You will learn about the following in this chapter:
How to implement and work with properties
How to implement and work with indexers
Indexers and overloading
User-defined operator overloading
The constructs (properties, indexers, operator overloading, and user-defined conversions) discussed in this chapter do not enable us to write programs that could not easily be implemented by using the familiar method construct. In fact, some of these constructs are compiled into MSIL code that looks nearly identical to that generated for methods. Nevertheless, if we implement them when suitable in our classes, they allow the users of these classes to write cleaner and more intuitive code.
Properties provide elegant and robust support for the encapsulation principle introduced in Chapter 3, "A Guided Tour through C#: Part I." They allow the users of your classes to access private instance variables as if they were public, without using the cumbersome accessor and mutator methods presented earlier. This is achieved without jeopardizing the protection and data hiding that is required for private instance variables, because properties are implemented in a method-like fashion inside the class.
Indexers allow you to access a collection (for example an array) kept within an object from outside this object as if the object itself was an array. So, instead of using a method to access an array of, say, rainfall data inside an object called rainfallInCalifornia as shown here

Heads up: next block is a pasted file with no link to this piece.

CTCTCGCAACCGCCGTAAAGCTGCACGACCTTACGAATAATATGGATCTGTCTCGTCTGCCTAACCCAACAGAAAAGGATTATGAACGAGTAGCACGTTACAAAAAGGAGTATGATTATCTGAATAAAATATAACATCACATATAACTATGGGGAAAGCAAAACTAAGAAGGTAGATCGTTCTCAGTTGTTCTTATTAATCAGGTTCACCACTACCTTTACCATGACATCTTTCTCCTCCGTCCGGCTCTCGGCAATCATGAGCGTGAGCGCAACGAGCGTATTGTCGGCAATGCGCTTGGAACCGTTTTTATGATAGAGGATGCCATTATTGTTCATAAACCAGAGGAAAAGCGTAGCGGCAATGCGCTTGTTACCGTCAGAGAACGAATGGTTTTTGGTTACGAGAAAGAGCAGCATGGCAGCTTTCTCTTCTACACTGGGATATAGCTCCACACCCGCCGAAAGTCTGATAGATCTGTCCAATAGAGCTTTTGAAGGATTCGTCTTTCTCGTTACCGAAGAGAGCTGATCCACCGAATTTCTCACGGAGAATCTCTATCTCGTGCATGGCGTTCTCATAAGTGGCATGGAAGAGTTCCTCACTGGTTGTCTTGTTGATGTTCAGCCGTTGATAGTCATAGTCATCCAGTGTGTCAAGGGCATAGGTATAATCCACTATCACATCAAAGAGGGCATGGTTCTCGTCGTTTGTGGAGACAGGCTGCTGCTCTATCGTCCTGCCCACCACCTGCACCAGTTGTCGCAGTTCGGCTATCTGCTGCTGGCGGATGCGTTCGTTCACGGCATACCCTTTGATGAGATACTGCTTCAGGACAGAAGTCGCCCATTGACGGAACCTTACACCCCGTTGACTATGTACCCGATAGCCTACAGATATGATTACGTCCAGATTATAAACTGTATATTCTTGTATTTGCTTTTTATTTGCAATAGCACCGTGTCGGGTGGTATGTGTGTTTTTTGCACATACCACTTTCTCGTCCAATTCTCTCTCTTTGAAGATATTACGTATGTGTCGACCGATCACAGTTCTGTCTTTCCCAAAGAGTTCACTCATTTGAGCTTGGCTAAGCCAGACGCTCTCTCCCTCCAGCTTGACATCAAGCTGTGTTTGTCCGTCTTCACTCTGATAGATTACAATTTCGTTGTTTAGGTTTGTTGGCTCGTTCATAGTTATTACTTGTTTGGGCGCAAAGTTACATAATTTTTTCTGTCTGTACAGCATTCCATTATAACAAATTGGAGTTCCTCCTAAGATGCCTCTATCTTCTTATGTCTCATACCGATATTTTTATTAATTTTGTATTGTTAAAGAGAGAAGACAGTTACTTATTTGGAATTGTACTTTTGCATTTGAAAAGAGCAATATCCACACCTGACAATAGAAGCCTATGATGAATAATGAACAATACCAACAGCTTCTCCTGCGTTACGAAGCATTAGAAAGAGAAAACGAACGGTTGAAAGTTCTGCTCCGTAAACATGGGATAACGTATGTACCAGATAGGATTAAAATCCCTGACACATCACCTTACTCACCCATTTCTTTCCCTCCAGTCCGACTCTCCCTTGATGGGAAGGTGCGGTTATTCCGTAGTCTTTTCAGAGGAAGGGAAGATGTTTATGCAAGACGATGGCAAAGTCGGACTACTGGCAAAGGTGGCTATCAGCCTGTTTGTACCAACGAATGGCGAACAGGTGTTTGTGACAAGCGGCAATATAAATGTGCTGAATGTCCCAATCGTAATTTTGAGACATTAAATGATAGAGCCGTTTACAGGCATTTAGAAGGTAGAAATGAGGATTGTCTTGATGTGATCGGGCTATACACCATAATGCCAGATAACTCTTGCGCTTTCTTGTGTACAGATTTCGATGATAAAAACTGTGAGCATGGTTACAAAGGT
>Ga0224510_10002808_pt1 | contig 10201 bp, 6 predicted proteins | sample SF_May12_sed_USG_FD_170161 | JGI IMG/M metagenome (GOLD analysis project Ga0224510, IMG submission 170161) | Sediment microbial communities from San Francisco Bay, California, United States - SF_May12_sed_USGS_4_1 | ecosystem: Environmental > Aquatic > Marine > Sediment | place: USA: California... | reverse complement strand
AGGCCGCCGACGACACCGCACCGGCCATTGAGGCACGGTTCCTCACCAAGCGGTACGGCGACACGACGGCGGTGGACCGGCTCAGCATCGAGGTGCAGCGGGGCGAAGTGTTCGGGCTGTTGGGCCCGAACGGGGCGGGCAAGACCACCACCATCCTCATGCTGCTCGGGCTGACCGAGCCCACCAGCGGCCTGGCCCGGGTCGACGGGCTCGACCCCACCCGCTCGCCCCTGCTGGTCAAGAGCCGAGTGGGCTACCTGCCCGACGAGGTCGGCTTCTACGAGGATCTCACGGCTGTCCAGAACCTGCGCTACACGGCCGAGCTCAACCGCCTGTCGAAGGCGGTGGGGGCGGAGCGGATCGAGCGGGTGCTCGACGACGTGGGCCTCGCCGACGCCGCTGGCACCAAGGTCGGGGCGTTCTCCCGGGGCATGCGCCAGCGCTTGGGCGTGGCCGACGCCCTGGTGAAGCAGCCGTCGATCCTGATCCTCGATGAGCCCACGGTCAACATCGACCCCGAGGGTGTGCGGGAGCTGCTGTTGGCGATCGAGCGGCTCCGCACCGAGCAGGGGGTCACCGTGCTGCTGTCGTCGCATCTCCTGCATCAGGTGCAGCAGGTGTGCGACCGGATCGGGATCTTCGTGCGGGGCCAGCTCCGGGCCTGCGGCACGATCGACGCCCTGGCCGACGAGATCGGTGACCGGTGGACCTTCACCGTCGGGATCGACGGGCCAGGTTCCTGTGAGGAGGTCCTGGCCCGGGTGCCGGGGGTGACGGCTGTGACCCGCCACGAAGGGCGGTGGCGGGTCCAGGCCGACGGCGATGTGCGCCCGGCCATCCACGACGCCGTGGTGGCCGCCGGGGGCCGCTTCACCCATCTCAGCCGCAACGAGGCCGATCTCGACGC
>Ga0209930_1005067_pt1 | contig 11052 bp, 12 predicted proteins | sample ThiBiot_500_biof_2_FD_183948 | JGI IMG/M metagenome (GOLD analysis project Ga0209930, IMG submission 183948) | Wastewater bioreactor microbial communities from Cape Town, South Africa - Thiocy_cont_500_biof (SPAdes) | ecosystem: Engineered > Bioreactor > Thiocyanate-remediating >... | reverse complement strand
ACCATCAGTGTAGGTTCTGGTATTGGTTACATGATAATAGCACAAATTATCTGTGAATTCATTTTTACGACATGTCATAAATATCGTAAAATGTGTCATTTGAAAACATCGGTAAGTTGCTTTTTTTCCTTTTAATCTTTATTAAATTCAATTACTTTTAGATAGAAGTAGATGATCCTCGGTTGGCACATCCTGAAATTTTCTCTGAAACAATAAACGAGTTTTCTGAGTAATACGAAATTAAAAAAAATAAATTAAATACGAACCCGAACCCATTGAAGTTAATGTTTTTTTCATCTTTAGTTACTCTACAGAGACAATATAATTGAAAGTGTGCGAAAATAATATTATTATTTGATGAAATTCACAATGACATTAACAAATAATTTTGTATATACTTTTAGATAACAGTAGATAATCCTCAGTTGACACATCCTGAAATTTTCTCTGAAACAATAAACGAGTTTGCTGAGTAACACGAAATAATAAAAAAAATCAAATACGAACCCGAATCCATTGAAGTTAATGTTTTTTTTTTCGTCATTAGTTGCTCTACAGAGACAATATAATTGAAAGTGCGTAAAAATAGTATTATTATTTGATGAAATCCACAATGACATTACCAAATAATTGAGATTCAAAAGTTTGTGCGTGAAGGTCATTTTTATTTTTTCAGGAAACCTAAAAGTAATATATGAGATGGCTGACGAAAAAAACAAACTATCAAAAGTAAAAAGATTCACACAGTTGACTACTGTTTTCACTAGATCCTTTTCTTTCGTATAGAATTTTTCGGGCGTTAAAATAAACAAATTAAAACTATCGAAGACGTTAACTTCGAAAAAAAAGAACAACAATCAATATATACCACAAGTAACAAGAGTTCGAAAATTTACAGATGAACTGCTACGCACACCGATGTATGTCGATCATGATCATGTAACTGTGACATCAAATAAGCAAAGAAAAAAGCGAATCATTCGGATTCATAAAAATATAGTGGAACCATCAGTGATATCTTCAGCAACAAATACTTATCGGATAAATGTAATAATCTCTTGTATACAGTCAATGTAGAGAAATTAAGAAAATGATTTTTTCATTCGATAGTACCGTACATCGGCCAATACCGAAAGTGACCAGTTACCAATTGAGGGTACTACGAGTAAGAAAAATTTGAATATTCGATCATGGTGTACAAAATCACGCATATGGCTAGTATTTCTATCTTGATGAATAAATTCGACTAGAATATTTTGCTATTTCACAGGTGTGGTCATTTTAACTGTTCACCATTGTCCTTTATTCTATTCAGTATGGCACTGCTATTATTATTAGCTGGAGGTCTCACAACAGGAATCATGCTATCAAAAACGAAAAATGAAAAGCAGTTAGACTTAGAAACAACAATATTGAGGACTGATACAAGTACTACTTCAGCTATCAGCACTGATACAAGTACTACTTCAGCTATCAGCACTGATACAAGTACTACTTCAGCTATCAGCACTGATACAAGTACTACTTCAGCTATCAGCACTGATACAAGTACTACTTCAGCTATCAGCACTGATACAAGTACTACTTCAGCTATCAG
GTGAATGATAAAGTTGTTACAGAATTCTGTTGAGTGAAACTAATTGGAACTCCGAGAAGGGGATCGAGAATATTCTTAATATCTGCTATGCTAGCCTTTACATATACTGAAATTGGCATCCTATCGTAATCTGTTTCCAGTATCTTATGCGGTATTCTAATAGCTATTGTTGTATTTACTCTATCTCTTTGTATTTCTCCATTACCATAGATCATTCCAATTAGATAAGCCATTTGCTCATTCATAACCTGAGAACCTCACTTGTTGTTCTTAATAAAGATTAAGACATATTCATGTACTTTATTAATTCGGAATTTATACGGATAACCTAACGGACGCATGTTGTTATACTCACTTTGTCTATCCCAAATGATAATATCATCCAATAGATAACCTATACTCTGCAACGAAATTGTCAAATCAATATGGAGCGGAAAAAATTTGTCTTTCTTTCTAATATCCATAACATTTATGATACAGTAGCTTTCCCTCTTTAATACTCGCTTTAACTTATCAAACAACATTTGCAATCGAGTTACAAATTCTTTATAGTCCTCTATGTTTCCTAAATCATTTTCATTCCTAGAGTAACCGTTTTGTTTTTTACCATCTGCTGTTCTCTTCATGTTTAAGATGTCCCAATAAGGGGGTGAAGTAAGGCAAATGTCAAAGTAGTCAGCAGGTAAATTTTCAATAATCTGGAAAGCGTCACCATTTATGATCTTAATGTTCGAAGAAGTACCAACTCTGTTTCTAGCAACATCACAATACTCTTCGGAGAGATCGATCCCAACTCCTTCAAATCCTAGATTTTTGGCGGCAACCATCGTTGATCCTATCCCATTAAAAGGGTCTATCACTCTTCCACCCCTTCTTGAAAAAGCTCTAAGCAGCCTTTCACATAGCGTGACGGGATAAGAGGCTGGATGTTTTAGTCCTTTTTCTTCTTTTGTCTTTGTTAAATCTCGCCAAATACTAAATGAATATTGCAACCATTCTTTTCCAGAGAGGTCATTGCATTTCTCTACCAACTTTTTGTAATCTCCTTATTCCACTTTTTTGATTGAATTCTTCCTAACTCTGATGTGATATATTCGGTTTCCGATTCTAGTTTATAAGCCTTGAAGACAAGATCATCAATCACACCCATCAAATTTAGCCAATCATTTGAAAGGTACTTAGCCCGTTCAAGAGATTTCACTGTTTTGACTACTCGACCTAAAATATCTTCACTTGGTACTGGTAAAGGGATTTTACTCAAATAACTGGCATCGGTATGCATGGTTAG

indexers allow you to simply use the square brackets used with arrays as in the following line:
Through operator overloading, you can apply operators like + and - on your own user-defined types instead of using the, at times, ugly looking methods. For example, you might have written a Fraction class to represent fractions. Without operator overloading, you would likely write a method called Add to add two fraction objects together (here called thisFraction and thatFraction) and assign the result to a third fraction object (called sumFraction). This would look like the following line:
sumFraction = thisFraction.Add(thatFraction);
Instead of operator overloading, let us write the cleaner looking and more intuitive line
sumFraction = thisFraction + thatFraction;
User-defined conversions also provide elegant substitutes for methods. Suppose you have written two classes called TempFahrenheit and TempCelsius both representing temperatures. You could then write a conversion method in the TempFahrenheit class called ConvertToCelsius. This would allow you to convert from the object myTempFahrenheit to myTempCelsius by writing the following:
myTempCelsius = myTempFahrenheit.ConvertToCelsius();
Alternatively, user-defined conversions allow us to perform an implicit conversion between the two types simply by writing the following:
myTempCelsius = myTempFahrenheit;
Of all the language elements in C#, the constructs presented in this chapter can easily be overused and misused, resulting in cryptic and unclear code. So when you read through the chapter, make sure you understand the problems each construct was meant to solve and even more important not meant to solve. This information is often presented in Tip and Common Pitfall boxes.
The chapter ends with a discussion of the last main class member category (the other two were data and function members) called nested types. Nested types allow us to insert type definitions in a class block. As a result, we can avoid exposing types to the outside world, which are only of interest to one particular class.